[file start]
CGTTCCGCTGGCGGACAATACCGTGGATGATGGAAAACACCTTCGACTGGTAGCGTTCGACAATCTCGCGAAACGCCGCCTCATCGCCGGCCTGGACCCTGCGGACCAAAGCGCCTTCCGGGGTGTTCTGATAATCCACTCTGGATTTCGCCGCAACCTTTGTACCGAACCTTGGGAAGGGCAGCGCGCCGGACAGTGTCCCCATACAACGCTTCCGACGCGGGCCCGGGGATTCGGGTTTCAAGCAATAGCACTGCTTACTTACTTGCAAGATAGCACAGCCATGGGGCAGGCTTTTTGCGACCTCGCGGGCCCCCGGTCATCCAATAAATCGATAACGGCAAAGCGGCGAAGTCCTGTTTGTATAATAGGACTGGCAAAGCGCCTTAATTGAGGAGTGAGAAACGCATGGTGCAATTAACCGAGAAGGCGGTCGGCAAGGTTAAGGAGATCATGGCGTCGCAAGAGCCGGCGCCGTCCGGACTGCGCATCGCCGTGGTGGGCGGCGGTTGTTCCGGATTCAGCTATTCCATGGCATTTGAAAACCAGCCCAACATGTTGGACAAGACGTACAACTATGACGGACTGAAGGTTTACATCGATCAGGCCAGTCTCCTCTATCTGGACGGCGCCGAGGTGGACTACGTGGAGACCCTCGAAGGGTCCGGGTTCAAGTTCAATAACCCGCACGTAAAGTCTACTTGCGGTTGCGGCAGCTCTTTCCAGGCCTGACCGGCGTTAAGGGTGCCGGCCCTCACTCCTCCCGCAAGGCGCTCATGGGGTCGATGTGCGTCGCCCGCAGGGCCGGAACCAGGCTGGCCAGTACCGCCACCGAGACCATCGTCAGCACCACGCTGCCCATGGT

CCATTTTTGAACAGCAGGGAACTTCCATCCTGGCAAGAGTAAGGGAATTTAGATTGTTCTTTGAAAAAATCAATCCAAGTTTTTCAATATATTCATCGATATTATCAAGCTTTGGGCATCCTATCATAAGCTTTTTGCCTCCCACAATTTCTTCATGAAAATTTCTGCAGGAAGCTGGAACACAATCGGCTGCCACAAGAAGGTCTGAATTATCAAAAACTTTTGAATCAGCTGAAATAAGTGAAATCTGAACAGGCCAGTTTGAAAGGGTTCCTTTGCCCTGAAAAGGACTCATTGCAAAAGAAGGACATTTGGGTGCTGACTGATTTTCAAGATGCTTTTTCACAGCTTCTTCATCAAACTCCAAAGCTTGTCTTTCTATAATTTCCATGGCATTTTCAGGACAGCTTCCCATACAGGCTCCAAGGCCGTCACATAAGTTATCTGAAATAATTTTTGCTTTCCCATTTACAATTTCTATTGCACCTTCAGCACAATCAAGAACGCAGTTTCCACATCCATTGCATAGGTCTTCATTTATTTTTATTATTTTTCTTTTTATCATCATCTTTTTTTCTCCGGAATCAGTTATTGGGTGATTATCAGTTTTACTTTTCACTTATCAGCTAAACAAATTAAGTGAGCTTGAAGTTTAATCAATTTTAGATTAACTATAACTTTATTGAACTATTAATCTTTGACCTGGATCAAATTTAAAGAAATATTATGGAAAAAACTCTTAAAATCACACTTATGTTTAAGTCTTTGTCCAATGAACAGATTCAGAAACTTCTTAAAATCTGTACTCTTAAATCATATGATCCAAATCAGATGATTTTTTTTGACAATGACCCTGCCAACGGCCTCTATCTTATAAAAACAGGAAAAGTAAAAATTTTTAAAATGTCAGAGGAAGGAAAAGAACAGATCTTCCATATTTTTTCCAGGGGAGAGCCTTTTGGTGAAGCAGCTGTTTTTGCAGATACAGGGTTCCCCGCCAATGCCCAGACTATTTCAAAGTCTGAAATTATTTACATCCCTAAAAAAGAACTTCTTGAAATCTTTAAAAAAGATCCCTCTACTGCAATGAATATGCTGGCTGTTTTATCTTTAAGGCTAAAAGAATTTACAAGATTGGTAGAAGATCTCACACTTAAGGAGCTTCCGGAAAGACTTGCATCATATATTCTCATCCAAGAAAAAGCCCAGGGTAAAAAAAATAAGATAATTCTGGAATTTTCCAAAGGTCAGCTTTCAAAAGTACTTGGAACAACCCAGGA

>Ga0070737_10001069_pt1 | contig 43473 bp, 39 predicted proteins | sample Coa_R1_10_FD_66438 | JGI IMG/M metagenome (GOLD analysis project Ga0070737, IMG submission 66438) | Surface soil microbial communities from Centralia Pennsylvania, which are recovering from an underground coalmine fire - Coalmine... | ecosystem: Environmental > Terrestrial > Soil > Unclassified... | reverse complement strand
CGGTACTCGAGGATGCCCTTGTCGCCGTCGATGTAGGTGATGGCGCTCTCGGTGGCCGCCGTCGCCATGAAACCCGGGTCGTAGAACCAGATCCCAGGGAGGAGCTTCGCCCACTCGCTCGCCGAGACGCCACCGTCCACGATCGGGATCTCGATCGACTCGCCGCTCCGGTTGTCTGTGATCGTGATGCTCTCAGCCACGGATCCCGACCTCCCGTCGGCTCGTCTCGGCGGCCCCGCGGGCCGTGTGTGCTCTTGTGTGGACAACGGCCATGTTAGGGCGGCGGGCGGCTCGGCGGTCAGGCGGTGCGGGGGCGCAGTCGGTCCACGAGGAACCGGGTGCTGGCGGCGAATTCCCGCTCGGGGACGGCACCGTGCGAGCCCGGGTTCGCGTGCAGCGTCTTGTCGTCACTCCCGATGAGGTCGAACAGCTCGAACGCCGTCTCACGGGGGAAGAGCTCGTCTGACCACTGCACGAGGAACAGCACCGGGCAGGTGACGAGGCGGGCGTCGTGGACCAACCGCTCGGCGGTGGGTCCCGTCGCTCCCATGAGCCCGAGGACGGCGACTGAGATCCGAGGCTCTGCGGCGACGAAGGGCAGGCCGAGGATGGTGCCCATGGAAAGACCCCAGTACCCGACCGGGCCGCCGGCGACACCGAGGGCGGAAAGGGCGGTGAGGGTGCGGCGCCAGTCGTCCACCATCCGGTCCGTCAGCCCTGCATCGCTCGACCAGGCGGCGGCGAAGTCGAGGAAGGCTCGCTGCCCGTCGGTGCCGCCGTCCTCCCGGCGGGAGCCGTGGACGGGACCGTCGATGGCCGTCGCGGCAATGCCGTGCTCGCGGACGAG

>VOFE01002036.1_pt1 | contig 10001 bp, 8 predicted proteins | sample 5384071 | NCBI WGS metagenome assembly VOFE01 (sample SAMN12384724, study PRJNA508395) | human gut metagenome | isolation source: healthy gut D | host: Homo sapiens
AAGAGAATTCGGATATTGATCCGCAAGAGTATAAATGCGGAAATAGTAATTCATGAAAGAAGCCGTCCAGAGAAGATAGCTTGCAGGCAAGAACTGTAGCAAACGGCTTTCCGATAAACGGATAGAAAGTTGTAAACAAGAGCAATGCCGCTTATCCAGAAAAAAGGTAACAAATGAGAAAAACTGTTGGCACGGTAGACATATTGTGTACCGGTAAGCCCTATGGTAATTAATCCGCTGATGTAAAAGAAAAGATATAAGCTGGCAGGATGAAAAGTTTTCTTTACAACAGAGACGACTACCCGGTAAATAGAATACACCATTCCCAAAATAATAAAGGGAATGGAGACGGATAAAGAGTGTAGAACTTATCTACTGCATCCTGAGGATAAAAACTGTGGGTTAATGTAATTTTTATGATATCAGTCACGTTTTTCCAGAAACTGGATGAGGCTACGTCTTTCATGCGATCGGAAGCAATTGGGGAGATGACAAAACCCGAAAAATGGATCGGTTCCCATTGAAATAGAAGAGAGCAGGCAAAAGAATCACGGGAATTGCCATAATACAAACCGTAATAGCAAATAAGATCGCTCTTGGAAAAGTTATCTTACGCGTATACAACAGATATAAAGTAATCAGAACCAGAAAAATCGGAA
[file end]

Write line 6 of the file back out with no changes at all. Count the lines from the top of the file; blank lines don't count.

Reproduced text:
AAGAGAATTCGGATATTGATCCGCAAGAGTATAAATGCGGAAATAGTAATTCATGAAAGAAGCCGTCCAGAGAAGATAGCTTGCAGGCAAGAACTGTAGCAAACGGCTTTCCGATAAACGGATAGAAAGTTGTAAACAAGAGCAATGCCGCTTATCCAGAAAAAAGGTAACAAATGAGAAAAACTGTTGGCACGGTAGACATATTGTGTACCGGTAAGCCCTATGGTAATTAATCCGCTGATGTAAAAGAAAAGATATAAGCTGGCAGGATGAAAAGTTTTCTTTACAACAGAGACGACTACCCGGTAAATAGAATACACCATTCCCAAAATAATAAAGGGAATGGAGACGGATAAAGAGTGTAGAACTTATCTACTGCATCCTGAGGATAAAAACTGTGGGTTAATGTAATTTTTATGATATCAGTCACGTTTTTCCAGAAACTGGATGAGGCTACGTCTTTCATGCGATCGGAAGCAATTGGGGAGATGACAAAACCCGAAAAATGGATCGGTTCCCATTGAAATAGAAGAGAGCAGGCAAAAGAATCACGGGAATTGCCATAATACAAACCGTAATAGCAAATAAGATCGCTCTTGGAAAAGTTATCTTACGCGTATACAACAGATATAAAGTAATCAGAACCAGAAAAATCGGAA